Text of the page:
Lent — a chance to look afresh at the things you thought you knew so well

by
27 January 2009

Whether it is an aspect of the eucharist or of Christ’s Passion, there is always something new to learn in Lent, writes Peter McGeary

A moment in the Passion: Christ Mocked (The Crowning with Thorns) by Hieronymous Bosch, c.1490-1500, is the subject of an extended meditation by Justin Lewis-Anthony in Circles of Thorns, reviewed below NATIONAL GALLERY, LONDON

A moment in the Passion: Christ Mocked (The Crowning with Thorns) by Hieronymous Bosch, c.1490-1500, is the subject of an extended meditation b...

Why Go to Church? The drama of the eucharist
Timothy Radcliffe

reviewed with

Circles of Thorns
Justin Lewis-Anthony

Mowbray £14.99 (978-1-906286-21-7)
Church Times Bookshop £13.50

and

The Things He Carried: A journey to the cross
Stephen Cottrell

Mowbray £14.99 (978-1-906286-21-7)
Church Times Bookshop £13.50

and

SPCK £6.99 (978-0-281-06080-1)
Church Times Bookshop £6.30

and

Reconciling One and All: God’s gift to the world
Brian Castle

SPCK £6.99 (978-0-281-06080-1)
Church Times Bookshop £6.30

and

SPCK £9.99 (978-0-281-05970-6)
Church Times Bookshop £9

and

The God Who Leads Us On: Story meditations on salvation
Ronni Lamont

SPCK £9.99 (978-0-281-05970-6)
Church Times Bookshop £9

and

SPCK £8.99 (978-0-281-06076-4)
Church Times Bookshop £8.10

WHEN preparing people for con­firm­­­ation, I find myself basically doing two things.

First, I am trying to impart, to a greater or lesser extent, the truths of the Christian faith. Sometimes this will involve starting from scratch; sometimes it will involve correcting misunderstandings; and sometimes it will involve allowing the candi­date to articulate what he or she has come to believe.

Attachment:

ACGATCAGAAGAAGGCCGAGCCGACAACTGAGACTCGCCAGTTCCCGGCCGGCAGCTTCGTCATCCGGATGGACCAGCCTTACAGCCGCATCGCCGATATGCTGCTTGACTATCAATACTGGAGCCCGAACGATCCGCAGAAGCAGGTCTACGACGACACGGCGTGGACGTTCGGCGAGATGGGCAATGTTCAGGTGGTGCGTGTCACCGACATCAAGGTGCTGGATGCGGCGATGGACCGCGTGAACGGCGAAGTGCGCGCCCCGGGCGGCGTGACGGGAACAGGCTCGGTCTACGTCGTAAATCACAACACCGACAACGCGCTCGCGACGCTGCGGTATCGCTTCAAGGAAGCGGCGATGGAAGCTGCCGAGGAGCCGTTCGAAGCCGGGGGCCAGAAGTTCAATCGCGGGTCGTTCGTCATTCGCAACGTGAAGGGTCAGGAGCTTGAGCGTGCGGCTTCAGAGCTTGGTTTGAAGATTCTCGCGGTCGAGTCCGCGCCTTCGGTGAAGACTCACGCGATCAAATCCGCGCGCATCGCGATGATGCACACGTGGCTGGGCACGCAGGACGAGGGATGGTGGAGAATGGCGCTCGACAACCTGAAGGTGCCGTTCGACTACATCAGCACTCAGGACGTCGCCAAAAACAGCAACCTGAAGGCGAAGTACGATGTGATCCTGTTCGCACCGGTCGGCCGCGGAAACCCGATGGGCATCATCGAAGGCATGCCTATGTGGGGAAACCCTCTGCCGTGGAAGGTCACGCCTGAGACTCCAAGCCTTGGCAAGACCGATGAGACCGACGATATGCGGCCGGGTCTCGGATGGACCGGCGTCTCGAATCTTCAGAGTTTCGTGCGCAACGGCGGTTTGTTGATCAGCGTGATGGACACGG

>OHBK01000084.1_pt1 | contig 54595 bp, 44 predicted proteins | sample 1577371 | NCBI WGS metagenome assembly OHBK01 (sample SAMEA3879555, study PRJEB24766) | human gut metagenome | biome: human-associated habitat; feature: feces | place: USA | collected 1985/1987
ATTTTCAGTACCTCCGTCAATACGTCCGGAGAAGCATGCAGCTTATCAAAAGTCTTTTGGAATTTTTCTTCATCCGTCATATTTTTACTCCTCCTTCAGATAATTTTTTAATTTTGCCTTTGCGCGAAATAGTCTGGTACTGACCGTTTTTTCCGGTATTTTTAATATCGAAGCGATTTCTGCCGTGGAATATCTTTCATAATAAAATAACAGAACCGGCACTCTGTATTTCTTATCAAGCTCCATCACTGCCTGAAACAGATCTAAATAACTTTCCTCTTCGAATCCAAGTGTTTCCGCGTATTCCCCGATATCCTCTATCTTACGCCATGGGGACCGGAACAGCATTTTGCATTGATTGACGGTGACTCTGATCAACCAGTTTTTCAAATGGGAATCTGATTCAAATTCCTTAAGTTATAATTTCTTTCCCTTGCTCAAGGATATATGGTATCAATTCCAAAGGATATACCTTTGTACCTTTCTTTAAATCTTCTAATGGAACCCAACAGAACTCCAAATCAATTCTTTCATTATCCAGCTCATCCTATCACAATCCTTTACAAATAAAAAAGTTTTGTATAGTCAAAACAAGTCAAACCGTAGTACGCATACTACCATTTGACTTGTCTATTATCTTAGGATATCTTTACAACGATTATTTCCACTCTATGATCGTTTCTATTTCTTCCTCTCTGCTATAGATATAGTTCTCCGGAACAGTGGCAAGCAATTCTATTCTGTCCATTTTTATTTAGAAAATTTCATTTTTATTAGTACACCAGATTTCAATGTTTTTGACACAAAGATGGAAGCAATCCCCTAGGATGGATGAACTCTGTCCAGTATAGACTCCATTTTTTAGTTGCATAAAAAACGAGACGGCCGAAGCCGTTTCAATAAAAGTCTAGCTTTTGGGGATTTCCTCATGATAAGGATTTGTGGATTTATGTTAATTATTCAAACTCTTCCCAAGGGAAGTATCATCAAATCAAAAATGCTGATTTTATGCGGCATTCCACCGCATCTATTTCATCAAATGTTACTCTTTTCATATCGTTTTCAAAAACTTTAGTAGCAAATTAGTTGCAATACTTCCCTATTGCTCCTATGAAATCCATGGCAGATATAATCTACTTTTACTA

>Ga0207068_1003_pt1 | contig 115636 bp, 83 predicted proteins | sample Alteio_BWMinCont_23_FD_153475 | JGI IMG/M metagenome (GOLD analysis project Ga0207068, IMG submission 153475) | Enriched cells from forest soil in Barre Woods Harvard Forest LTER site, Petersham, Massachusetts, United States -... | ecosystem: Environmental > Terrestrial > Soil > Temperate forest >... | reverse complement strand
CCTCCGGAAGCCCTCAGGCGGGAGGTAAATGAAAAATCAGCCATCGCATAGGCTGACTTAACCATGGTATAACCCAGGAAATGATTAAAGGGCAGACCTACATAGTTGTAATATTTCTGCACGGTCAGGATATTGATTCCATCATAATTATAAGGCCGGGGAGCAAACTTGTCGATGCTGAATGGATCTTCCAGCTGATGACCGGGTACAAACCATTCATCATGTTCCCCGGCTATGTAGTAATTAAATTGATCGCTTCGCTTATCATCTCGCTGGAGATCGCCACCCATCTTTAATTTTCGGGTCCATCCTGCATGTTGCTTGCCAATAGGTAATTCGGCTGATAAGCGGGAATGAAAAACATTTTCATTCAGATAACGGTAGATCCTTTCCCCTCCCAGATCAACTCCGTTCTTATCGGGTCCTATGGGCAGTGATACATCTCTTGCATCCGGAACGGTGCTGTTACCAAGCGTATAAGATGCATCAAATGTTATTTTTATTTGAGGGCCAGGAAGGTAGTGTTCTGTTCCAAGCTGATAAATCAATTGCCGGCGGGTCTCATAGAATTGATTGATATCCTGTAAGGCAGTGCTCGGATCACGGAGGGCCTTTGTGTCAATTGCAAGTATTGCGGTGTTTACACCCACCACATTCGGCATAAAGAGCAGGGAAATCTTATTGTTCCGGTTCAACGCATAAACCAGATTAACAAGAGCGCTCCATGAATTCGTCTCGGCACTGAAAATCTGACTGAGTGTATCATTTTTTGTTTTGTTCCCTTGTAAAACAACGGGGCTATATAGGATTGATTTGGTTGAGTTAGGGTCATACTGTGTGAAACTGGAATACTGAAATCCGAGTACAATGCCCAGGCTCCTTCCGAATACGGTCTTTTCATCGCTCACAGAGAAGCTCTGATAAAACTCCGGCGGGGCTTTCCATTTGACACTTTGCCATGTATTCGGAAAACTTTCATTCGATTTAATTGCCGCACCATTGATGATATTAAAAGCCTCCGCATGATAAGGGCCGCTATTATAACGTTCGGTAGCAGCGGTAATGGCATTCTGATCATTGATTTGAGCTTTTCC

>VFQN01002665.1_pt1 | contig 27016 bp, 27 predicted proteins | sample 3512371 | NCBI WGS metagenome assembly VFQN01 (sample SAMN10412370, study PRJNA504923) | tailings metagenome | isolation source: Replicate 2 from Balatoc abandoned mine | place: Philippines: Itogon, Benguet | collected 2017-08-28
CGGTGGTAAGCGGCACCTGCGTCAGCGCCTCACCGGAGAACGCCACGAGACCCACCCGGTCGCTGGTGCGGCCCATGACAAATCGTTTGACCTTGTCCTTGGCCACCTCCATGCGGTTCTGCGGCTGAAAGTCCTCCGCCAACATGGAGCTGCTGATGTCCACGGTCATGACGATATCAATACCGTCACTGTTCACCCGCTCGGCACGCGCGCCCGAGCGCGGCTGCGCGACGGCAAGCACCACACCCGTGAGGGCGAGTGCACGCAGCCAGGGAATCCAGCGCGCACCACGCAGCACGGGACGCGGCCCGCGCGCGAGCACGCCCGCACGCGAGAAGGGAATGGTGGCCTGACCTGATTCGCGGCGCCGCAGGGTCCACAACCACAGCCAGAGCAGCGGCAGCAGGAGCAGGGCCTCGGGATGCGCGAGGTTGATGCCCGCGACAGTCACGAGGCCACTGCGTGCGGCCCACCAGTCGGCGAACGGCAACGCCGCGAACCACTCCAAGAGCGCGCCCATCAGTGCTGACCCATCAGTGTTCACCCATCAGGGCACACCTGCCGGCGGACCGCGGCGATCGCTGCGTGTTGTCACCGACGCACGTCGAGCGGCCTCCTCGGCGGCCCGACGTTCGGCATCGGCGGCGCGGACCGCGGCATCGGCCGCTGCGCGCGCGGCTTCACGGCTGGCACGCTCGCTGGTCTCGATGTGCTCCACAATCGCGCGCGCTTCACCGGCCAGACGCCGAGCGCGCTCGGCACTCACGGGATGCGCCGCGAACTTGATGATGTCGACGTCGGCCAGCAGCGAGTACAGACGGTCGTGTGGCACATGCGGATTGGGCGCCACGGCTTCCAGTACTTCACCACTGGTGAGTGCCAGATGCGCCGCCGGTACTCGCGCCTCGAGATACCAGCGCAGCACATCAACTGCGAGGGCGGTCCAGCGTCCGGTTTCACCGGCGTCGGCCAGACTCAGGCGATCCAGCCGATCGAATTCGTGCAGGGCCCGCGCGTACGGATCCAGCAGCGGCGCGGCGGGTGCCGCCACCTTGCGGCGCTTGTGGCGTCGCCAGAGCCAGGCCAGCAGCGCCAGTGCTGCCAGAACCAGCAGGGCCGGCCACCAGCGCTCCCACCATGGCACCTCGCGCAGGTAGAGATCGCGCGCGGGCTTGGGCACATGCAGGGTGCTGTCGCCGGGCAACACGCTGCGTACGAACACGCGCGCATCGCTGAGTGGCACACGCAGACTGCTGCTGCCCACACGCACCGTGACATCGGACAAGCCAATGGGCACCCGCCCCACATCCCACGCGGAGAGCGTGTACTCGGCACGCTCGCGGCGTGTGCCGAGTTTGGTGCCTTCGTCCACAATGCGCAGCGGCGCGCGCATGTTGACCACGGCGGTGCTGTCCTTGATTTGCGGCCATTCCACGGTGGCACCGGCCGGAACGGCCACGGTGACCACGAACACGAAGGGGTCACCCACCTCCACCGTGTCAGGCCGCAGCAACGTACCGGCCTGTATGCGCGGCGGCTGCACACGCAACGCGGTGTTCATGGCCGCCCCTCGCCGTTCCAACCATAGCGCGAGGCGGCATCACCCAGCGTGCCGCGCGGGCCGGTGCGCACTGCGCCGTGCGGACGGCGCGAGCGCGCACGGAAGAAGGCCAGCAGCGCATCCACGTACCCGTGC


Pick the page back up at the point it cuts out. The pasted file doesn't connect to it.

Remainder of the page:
There are many variables: the candidate who has no more than a barely articulated need to come to church will require different things from a person who is chewing his way through John Henry Newman’s Grammar of Assent for fun (I am not making that one up: he really exis­ted). In each case, I often find that a “confirmation course” arises natural­ly from the questions that the candidate is asking already, and I tailor my approach accordingly.

That’s the easy part: the content of the Christian faith, and what it means to a person. The second part is a bit more difficult. This is to do with other people. I often say to can­di­dates that the hardest thing about being a Christian is other people, church people in particular: the sancta plebs Dei who all too often are not very holy at all. Who would want to belong to an organi­sation like the Church? Why asso­ciate with such a strange assortment of people? Why bother?

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“Why bother?” is a question that obviously interests Timothy Rad­cliffe greatly. A Dominican friar (and former Master of the Order), he produced a very fine book about Christian belief a few years ago, What is the Point of Being a Chris­tian? Now we have a further volume, Why Go to Church?, which the Arch­bishop of Canterbury has chosen as his Lent Book for this year.